Lower back pain – A guide to understanding my treatment options
What is lower back pain?
Lower back pain is an uncomfortable musculoskeletal condition which often involves the nerves of the lower spine. Pain sensation varies in nature but can manifest as sharp, stabbing, dull ache, pinching, numbness and tingling in feeling. Pain usually occurs due to muscle imbalances, hyperactivity in the musculature of the lower back, nerve compression caused by bulging discs, disc degeneration and/or stenosis of spinal canals.
Who suffers from lower back pain?
Lower back pain as it stands today is the single most common injury experienced by 70-85% of the population said to report varying levels of Lower back pain throughout their lifetime. Additionally, Lower back pain is the most prevalent reason for work absenteeism and is the second most frequent reason for visits to GP. For some time, it was believed that both male and female were equally affected by LBP however recent studies suggest higher prevalence in females.
Why do I experience lower back pain?
An abundance of research has gone into understanding the mechanisms and risk factors involved in causing LBP. Although still not fully understood listed below are some of the most common risk factors for LBP:
- Biomechanical Differences (during stance phase)
- Greater hip adduction
- Greater knee abduction
- Greater hip internal rotation
- Greater tibial external rotation
- Low side-to-side hip extensor strength/symmetry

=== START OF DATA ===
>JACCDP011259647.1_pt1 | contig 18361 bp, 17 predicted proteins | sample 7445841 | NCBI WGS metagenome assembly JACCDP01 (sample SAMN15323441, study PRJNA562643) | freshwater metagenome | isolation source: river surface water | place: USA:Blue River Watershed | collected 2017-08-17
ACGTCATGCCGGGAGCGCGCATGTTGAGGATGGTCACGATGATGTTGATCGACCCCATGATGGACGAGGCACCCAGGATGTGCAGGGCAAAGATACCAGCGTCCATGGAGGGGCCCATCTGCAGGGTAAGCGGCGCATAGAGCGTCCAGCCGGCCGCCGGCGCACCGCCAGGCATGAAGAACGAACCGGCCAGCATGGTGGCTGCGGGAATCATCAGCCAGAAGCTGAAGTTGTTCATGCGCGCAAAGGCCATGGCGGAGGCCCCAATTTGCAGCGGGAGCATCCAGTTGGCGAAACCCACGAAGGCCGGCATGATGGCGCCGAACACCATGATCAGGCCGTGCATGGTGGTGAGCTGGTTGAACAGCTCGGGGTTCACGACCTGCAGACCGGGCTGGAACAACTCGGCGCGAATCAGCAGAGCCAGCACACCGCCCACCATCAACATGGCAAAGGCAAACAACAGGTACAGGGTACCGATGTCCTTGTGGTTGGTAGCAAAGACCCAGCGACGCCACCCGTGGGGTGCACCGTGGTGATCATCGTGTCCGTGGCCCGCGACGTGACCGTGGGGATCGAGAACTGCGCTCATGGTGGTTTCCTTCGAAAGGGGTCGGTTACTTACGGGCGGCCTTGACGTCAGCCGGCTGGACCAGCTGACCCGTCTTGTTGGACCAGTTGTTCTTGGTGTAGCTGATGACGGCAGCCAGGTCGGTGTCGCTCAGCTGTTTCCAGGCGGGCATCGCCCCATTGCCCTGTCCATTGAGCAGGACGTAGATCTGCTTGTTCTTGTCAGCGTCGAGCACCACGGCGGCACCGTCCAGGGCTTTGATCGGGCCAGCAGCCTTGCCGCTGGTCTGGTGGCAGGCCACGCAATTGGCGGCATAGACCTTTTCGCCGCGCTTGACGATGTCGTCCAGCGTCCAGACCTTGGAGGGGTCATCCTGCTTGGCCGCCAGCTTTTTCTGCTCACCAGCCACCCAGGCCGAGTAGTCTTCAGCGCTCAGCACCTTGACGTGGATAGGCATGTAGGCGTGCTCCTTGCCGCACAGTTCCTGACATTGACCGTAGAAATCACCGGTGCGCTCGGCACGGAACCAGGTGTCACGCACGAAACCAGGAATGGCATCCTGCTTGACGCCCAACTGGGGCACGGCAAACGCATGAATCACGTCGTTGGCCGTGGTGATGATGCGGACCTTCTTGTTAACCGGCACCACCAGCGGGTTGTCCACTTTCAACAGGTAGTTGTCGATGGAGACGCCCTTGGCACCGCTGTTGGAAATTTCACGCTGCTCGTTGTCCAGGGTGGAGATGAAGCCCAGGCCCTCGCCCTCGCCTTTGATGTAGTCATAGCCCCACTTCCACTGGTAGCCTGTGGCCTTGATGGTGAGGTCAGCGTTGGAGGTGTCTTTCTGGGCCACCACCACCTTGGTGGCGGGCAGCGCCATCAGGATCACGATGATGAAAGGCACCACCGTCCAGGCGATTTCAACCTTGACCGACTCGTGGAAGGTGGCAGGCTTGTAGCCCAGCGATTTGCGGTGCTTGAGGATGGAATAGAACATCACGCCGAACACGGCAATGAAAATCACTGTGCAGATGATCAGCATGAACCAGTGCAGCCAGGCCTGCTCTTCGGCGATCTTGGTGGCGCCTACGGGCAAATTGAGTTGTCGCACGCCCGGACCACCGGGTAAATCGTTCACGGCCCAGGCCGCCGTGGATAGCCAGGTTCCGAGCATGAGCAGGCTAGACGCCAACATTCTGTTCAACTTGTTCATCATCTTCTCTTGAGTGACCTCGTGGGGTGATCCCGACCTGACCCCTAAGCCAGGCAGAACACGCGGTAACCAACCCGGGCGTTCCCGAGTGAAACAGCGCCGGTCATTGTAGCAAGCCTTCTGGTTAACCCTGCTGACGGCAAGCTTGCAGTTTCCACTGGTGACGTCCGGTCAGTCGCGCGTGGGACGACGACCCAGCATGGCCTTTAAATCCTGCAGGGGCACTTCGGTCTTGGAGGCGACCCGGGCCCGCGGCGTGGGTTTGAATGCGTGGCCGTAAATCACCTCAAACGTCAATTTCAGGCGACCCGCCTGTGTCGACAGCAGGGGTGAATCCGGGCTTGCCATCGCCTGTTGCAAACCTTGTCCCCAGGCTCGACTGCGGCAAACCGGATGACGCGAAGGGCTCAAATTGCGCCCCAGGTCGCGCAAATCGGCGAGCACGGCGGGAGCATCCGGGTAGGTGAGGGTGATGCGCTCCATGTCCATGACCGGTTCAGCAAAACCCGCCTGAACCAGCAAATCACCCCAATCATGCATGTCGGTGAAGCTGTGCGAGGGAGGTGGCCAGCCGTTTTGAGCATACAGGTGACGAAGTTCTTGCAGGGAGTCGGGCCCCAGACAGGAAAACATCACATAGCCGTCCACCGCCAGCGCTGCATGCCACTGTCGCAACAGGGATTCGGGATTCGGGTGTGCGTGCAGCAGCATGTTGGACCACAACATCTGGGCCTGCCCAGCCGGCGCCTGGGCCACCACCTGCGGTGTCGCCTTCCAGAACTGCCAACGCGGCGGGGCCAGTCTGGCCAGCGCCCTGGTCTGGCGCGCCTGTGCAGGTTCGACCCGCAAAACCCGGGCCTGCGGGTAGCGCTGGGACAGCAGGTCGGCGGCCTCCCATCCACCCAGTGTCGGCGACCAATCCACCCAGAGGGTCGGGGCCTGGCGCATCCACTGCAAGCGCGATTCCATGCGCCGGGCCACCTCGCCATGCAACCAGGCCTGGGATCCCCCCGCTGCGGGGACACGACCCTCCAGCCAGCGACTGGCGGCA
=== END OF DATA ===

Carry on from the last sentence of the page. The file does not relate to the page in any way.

- Weak core and excessive anterior pelvic tilt.
- Weak Quadratus lumborum
- Link Theory – Lower extremity injury can lead to LBP and vice versa
How do I treat lower back pain?
Lower back pain has three stages of progression of which are important to have a good understanding of if you wish to overcome or relieve your symptoms. The stages are as follows:
So, you might be thinking this is all too much or why do I need to know all this?
Well, firstly it’s important to know where you currently are in terms of treatment stage. Secondly, this will help you know who to consult for optimal treatment. According to the Australian Physiotherapy Association (APA), the evidence is mounting around management through manipulation therapy and early activation during acute and sub-acute phases of lower back pain as the preferred treatment. A meta-analysis performed on lower back pain studies currently indicates that exercise based treatment is best incorporated no earlier than the sub-acute phase with optimal results seen in chronic sufferers of lower back pain as seen above.